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Southington's  bench during a second round class LL game with West Haven Tuesday in Southington June,3 2014 | Justin Weekes / For the Record-Journal
Southington's Liam Scafariello (22) connects for a home run during a second round class LL game with West Haven Tuesday in Southington June,3 2014. Scafariello has six home runs on the season. | Justin Weekes / For the Record-Journal Prior to Wednesday night's CIAC Class LL semifinal at Muzzy Field against Amity, Southington first baseman/DH Liam Scafariello was drafted in the 39th round by the Atlanta Braves. Wallingford's P.J. Higgins, a third baseman at Old Dominion, was taken in the 12th round by the Chicago Cubs. | Justin Weekes / For the Record-Journal Southington's Liam Scafariello (22) connects for a home run against West Haven in June 2014. This week, Scafariello hit a home run in his second game playing with the Bristol Blues in the Futures Collegiate Baseball League. | Justin Weekes / For the Record-Journal

Blossoms continue to bloom for Blue Knights

SOUTHINGTON —Think of an athletic program as a garden.

If you provide ample water and nurture it, nature will take its course.

Consider the Southington baseball program. The intangible is human nature. Perhaps it’s overly simplistic to say a happy team is a successful team, but Blue Knights coach Charley Lembo has enriched already fertile ground provided by tradition and productive youth programs, and the blossoms are blooming once again.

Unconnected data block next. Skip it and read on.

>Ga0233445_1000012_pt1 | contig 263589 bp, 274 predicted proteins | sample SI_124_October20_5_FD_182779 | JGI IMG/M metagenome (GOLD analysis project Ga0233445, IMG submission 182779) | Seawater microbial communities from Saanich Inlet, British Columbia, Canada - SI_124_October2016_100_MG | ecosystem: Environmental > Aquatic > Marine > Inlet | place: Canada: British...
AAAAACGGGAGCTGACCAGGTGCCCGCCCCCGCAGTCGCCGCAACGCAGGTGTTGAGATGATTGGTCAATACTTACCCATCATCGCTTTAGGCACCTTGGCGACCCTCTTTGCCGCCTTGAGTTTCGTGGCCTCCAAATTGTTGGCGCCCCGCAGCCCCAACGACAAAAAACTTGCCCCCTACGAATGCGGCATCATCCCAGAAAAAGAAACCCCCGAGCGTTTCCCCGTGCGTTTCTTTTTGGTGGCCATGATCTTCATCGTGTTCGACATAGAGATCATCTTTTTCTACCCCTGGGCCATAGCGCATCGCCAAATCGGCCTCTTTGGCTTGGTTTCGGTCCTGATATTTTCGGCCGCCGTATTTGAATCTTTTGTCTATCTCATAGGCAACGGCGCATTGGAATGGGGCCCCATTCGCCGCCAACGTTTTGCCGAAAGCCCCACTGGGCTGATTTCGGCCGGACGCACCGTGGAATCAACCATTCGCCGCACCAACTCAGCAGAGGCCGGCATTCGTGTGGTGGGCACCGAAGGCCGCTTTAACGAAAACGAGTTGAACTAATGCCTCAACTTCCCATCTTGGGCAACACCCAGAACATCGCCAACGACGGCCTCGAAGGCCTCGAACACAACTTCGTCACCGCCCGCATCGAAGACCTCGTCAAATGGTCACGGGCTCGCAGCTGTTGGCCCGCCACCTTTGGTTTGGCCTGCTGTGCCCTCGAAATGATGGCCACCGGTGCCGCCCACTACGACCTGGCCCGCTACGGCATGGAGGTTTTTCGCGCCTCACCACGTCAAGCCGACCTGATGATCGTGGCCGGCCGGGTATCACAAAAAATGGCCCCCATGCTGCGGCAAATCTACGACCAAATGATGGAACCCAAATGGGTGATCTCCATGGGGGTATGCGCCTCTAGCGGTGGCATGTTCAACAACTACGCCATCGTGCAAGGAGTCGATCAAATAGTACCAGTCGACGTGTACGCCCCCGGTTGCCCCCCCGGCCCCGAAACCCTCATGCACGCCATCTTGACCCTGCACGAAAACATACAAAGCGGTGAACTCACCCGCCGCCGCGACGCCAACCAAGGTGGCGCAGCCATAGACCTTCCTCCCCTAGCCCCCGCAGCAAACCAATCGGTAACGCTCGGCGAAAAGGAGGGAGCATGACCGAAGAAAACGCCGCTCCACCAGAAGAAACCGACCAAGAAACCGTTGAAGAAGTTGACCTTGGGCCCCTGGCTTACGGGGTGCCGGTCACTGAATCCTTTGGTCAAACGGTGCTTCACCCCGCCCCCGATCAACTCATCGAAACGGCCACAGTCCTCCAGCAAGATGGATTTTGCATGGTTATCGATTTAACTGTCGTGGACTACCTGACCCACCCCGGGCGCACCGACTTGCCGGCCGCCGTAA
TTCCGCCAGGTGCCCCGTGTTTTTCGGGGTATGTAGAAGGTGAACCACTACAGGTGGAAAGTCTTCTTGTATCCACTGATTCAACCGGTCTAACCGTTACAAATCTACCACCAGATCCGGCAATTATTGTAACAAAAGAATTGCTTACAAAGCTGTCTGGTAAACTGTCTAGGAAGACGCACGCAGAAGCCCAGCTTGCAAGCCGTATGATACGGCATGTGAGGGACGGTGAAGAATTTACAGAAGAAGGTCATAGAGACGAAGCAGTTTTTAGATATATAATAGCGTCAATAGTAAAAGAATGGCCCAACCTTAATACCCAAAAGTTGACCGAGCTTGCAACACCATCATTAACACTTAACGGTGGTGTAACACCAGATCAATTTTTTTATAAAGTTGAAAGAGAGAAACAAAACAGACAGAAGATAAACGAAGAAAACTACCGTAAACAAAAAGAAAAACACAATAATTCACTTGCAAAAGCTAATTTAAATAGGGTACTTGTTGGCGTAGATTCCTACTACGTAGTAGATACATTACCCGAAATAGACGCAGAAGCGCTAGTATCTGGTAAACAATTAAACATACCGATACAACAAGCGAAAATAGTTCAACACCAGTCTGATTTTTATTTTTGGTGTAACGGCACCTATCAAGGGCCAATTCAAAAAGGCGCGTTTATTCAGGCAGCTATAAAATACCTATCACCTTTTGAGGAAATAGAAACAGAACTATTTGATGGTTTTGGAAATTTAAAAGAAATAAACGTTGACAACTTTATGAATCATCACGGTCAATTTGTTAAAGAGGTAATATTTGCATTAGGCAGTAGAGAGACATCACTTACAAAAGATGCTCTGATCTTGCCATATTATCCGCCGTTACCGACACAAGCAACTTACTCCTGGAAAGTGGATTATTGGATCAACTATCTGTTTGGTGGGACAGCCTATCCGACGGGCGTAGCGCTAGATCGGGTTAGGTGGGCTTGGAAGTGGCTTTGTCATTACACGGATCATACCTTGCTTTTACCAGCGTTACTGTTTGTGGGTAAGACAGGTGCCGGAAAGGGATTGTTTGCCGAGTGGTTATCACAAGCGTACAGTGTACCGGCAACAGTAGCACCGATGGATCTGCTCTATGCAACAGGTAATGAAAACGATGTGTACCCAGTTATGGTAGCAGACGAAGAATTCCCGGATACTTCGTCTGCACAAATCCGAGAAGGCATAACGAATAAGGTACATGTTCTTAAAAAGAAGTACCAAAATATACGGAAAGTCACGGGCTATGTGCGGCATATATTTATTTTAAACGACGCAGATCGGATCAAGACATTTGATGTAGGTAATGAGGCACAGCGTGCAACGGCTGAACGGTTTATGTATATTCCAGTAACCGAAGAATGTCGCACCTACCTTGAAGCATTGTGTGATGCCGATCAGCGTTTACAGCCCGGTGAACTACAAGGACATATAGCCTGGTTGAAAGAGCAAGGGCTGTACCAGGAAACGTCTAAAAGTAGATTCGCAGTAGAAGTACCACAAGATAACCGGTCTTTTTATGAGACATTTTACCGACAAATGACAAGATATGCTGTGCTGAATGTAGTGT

Southington (18-3) had only two players returning with meaningful varsity experience, yet stands just two victories away from reaching the Class LL finals for the third time in Lembo’s four seasons. The third-seeded Knights meet CCC cousin Manchester (17-5, No. 6) in the quarterfinals today with first pitch slated for 4 p.m. at John Fontana Field.

Lembo has emerged as state baseball’s answer to Tampa Bay Rays skipper Joe Maddon. He knows what buttons to push to engage young athletes. He comprehends the game, its nuances of strategy, execution and preparation as well as the idiosyncrasies that baseball players have been subscribing to since Connie Mack played for the Meridens.

“We did start a different tradition, but I’m not going to tell you about it until the season’s over,” Lembo said. “There are a number of different things they’ve done, like having dinners over each other’s houses, just so they can be together. These are things that keep the bond.”

A family that works together and eats together, wins together. The players buy into Lembo’s offseason regimen that includes weight lifting and spinning classes (stationery bicycle workouts).

“They’re sweating, it’s hot, but they’re doing it together,” he said.

A look at the statistical compilations and the headlines show that two players in particular are leading the way.

Senior right-hander Joe Rivera, next stop UConn, is 6-0 with an 0.78 ERA. He’s walked 19 and struck out 64 in 54 innings while allowing opposing batters to hit .137.